DHS Tries to Root Out 'Domestic Violent Extremism' In Its Ranks
Department will work "with urgency and focus to address" insider threats, secretary says.
The Biden administration will probe a part of its own workforce to root out “domestic violent extremism,” with the Homeland Security Department announcing on Monday it will launch a review.
The investigation will determine how to prevent and respond to racially or ethnically motivated violence and other extremist acts, Homeland Security Secretary Alejandro Mayorkas said. DHS has cautioned there is a heightened threat for domestic attacks and has designated its effort to counter the threat as a "national priority area" in doling out Federal Emergency Management Agency grants. Mayorkas pointed specifically to the Jan. 6 violent insurrection attempt at the U.S. Capitol Building as evidence that domestic extremism is the most “lethal and persistent terrorism-related threat to our country today.”
“As we work to safeguard our nation, we must be vigilant in our efforts to identify and combat domestic violent extremism within both the broader community and our own organization. Hateful acts and violent extremism will not be tolerated within our department,” the secretary said in a message to the department’s 240,000 employees on Monday. “Violent extremism has no place at DHS and we will work with urgency and focus to address it.”
The department's chief security officer will lead the probe and report back to Mayorkas on findings. DHS is planning to issue new internal requirements for reporting insider threats and other actions “associated with domestic violent extremism." It will also issue reminders related to its anti-harassment and anti-discrimination policies.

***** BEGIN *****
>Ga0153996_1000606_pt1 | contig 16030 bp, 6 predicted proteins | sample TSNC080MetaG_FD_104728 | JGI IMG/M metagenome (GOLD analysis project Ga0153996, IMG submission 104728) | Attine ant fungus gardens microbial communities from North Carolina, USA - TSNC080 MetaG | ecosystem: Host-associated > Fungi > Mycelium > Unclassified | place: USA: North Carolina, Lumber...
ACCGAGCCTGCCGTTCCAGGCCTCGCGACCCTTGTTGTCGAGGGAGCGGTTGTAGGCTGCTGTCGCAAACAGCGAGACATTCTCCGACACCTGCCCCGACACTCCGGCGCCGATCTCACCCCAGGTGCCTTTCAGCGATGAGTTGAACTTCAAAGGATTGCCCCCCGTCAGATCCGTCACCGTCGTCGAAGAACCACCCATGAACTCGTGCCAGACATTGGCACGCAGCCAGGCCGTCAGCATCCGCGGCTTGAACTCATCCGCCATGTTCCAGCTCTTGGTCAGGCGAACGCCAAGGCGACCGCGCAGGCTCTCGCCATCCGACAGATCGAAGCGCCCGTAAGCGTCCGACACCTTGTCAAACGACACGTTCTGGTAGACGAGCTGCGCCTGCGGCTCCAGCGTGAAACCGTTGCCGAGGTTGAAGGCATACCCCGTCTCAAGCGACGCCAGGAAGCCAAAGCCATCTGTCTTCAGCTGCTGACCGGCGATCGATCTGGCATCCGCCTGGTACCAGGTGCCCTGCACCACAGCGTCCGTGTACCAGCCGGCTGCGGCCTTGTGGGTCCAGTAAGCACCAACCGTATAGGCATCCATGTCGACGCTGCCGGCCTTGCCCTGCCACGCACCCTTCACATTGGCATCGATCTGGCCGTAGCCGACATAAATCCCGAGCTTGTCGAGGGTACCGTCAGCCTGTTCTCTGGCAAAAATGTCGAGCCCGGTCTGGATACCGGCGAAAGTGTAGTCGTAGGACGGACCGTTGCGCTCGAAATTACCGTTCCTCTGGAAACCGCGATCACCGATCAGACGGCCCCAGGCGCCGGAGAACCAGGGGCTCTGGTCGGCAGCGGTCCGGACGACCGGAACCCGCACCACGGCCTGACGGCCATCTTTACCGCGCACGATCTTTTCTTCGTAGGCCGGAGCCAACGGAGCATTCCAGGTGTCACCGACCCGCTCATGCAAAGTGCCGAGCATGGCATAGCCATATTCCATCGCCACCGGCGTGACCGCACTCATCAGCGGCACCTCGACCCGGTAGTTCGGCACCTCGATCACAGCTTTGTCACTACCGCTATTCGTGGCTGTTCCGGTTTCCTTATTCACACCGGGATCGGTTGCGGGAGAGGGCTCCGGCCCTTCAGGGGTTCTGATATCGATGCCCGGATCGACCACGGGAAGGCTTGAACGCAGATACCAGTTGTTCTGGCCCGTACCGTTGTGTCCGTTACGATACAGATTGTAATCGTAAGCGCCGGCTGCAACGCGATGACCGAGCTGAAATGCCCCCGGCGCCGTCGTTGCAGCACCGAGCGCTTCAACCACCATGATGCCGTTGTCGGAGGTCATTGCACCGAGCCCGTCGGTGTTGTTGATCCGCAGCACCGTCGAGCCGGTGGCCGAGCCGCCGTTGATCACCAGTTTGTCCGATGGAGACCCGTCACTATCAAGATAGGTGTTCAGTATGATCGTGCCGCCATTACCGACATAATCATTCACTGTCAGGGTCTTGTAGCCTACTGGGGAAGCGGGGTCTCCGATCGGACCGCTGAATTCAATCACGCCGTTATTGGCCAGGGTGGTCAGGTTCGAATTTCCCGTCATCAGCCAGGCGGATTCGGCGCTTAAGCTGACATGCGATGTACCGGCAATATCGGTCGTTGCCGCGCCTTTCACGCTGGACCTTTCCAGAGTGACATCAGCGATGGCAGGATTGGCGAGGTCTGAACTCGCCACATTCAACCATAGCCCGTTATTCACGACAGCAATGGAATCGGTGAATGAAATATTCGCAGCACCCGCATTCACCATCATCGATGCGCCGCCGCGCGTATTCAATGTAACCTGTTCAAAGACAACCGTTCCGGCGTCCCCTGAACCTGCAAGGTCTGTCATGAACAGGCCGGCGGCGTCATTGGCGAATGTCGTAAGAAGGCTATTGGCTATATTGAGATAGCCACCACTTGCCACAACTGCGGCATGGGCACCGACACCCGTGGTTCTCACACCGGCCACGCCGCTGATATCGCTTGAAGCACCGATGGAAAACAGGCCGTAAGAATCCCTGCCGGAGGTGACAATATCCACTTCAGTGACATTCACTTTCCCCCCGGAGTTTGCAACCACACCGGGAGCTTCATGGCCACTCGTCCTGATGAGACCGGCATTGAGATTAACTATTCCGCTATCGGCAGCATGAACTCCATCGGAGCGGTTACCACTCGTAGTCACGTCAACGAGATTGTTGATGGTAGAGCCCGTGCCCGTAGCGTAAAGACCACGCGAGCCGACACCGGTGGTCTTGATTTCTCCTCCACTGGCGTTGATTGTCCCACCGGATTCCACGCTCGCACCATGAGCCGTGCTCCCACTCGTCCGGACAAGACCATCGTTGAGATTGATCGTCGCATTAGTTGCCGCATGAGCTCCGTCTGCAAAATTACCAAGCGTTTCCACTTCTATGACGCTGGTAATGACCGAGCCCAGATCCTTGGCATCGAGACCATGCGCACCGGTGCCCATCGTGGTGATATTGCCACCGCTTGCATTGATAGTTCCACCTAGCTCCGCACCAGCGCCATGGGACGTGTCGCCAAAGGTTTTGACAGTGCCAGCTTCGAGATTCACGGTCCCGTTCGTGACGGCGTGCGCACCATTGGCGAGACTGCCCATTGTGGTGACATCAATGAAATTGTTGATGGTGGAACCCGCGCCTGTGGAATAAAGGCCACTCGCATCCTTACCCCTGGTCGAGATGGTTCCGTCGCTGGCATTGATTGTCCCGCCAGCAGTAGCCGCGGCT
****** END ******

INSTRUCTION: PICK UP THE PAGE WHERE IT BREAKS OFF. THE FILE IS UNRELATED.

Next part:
“Each of you brings great honor to DHS,” Mayorkas said. “We will not allow hateful acts or violent extremism to penetrate the fabric of our department and fundamentally compromise our ability to protect the homeland.”
President Biden previously announced he would seek internal probes at Homeland Security, proposing a 22% surge in funding at both Customs and Border Protection and Immigration and Customs Enforcement’s Offices of Professional Responsibility as part of his fiscal 2022 budget request. The money would go toward ensuring proper investigations of complaints lodged against their workforces, including “those related to white supremacy or ideological and non-ideological beliefs.” CBP launched an internal investigation after ProPublica in 2019 exposed a Facebook group in which employees were posting racist, sexist and xenophobic content, subsequently disciplining several workers.
Mark Morgan, who briefly led the Border Patrol under President Obama and headed up both ICE and CBP under President Trump, recently told Government Executive he thought it was unfair that the Biden administration singled out Homeland Security components for review.
“Why is it that it’s CBP and ICE that gets brought under the microscope,” Morgan said. “It’s political.”
The Defense Department earlier this month announced it was launching a counter-extremism initiative to root out extremist behavior within the military. Defense will define prohibited extremist activities and commission a study on how prevalent such behavior is within its ranks. Each service will also boost its screening for potentially violent extremist personnel.